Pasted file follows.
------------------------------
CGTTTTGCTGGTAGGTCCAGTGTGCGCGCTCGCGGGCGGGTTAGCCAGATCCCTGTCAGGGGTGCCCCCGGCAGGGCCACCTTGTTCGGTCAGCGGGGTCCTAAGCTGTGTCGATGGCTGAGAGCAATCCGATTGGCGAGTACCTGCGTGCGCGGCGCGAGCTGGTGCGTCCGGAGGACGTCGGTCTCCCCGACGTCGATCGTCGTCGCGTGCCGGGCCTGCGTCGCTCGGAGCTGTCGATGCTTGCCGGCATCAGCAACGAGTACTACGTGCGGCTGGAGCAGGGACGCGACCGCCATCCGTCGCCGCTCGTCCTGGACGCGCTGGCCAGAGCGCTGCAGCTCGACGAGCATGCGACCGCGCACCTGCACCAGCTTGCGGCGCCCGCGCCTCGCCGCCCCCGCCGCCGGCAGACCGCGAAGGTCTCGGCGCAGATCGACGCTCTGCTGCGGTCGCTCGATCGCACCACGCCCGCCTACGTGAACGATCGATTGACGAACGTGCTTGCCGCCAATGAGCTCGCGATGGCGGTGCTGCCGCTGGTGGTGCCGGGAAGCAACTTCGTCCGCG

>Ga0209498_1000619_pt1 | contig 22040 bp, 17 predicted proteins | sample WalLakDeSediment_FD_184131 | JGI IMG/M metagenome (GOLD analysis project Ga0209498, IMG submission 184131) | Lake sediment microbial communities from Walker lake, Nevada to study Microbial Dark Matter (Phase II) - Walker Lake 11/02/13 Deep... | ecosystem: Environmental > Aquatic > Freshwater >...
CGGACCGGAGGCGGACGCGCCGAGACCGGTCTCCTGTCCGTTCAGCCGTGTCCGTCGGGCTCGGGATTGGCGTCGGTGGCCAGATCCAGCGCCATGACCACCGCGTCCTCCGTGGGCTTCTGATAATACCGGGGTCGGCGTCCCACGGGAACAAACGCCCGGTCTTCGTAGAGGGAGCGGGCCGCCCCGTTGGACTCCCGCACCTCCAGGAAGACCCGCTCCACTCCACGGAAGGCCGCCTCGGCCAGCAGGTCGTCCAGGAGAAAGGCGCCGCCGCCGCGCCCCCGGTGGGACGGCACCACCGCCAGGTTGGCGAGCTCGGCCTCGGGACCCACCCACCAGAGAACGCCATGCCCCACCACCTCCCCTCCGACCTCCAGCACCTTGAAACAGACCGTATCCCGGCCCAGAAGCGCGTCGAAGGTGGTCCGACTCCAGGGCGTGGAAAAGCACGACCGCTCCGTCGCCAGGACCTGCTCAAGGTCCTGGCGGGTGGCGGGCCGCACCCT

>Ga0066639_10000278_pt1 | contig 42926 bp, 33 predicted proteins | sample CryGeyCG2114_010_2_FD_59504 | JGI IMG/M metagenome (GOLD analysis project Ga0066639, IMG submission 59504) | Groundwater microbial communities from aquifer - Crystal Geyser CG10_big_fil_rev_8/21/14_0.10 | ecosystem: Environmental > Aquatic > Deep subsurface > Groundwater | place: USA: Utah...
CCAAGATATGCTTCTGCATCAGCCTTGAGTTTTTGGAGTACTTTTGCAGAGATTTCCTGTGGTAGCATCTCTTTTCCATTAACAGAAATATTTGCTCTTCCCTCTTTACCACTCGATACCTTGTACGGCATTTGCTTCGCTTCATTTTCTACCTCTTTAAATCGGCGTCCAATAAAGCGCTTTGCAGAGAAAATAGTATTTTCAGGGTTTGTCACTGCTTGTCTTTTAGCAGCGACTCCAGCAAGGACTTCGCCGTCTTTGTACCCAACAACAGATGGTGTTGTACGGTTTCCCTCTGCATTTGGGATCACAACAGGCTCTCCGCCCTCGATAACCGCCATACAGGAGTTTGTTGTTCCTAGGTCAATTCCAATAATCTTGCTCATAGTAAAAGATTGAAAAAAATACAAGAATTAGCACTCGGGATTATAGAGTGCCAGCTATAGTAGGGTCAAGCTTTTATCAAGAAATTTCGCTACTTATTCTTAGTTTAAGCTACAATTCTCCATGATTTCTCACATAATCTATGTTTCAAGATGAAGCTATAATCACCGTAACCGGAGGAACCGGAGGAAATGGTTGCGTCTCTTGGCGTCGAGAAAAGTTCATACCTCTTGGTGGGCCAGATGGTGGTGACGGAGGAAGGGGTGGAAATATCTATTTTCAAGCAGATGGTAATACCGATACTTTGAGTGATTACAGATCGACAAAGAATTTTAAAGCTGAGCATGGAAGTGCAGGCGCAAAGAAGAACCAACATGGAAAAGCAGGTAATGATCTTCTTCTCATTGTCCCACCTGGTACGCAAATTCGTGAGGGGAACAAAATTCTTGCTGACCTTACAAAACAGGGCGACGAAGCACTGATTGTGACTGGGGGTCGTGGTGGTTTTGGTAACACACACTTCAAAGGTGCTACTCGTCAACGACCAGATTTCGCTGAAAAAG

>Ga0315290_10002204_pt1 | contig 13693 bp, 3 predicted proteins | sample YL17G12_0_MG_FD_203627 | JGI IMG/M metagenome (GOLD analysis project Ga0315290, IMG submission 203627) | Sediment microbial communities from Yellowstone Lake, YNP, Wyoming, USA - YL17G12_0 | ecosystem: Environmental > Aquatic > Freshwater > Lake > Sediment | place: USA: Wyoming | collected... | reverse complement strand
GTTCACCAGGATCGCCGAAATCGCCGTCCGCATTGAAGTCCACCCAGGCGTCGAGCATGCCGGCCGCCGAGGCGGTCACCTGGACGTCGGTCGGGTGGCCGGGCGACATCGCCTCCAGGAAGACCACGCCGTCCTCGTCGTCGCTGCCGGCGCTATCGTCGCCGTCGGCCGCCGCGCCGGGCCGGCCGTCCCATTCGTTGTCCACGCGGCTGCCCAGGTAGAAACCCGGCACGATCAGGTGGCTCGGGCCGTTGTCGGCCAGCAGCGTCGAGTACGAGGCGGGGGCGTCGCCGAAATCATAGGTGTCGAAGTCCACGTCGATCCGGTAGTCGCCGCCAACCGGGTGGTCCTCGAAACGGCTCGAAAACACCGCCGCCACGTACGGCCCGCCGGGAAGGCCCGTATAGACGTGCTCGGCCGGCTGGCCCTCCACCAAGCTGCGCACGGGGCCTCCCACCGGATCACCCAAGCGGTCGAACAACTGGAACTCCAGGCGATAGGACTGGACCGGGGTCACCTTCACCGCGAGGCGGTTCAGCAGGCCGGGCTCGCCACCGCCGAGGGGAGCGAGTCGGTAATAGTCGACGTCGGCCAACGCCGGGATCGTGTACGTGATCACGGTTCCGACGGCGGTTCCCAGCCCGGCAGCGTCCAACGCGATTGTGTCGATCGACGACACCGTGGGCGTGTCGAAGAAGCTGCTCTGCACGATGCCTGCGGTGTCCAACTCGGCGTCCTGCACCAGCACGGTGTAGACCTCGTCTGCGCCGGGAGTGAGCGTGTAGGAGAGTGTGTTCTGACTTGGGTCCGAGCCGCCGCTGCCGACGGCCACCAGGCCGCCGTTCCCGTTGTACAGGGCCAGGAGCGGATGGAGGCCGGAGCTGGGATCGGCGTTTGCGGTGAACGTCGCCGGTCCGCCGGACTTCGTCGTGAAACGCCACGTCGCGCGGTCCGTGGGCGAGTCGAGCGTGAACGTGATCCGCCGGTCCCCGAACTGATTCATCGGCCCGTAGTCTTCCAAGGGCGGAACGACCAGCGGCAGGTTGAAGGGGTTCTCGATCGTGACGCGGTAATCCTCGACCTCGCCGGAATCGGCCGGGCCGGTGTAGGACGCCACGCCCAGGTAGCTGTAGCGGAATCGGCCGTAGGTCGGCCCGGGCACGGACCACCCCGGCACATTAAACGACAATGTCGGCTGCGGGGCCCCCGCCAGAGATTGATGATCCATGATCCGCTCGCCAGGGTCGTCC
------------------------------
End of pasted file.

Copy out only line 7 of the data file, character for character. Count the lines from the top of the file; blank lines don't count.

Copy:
GTTCACCAGGATCGCCGAAATCGCCGTCCGCATTGAAGTCCACCCAGGCGTCGAGCATGCCGGCCGCCGAGGCGGTCACCTGGACGTCGGTCGGGTGGCCGGGCGACATCGCCTCCAGGAAGACCACGCCGTCCTCGTCGTCGCTGCCGGCGCTATCGTCGCCGTCGGCCGCCGCGCCGGGCCGGCCGTCCCATTCGTTGTCCACGCGGCTGCCCAGGTAGAAACCCGGCACGATCAGGTGGCTCGGGCCGTTGTCGGCCAGCAGCGTCGAGTACGAGGCGGGGGCGTCGCCGAAATCATAGGTGTCGAAGTCCACGTCGATCCGGTAGTCGCCGCCAACCGGGTGGTCCTCGAAACGGCTCGAAAACACCGCCGCCACGTACGGCCCGCCGGGAAGGCCCGTATAGACGTGCTCGGCCGGCTGGCCCTCCACCAAGCTGCGCACGGGGCCTCCCACCGGATCACCCAAGCGGTCGAACAACTGGAACTCCAGGCGATAGGACTGGACCGGGGTCACCTTCACCGCGAGGCGGTTCAGCAGGCCGGGCTCGCCACCGCCGAGGGGAGCGAGTCGGTAATAGTCGACGTCGGCCAACGCCGGGATCGTGTACGTGATCACGGTTCCGACGGCGGTTCCCAGCCCGGCAGCGTCCAACGCGATTGTGTCGATCGACGACACCGTGGGCGTGTCGAAGAAGCTGCTCTGCACGATGCCTGCGGTGTCCAACTCGGCGTCCTGCACCAGCACGGTGTAGACCTCGTCTGCGCCGGGAGTGAGCGTGTAGGAGAGTGTGTTCTGACTTGGGTCCGAGCCGCCGCTGCCGACGGCCACCAGGCCGCCGTTCCCGTTGTACAGGGCCAGGAGCGGATGGAGGCCGGAGCTGGGATCGGCGTTTGCGGTGAACGTCGCCGGTCCGCCGGACTTCGTCGTGAAACGCCACGTCGCGCGGTCCGTGGGCGAGTCGAGCGTGAACGTGATCCGCCGGTCCCCGAACTGATTCATCGGCCCGTAGTCTTCCAAGGGCGGAACGACCAGCGGCAGGTTGAAGGGGTTCTCGATCGTGACGCGGTAATCCTCGACCTCGCCGGAATCGGCCGGGCCGGTGTAGGACGCCACGCCCAGGTAGCTGTAGCGGAATCGGCCGTAGGTCGGCCCGGGCACGGACCACCCCGGCACATTAAACGACAATGTCGGCTGCGGGGCCCCCGCCAGAGATTGATGATCCATGATCCGCTCGCCAGGGTCGTCC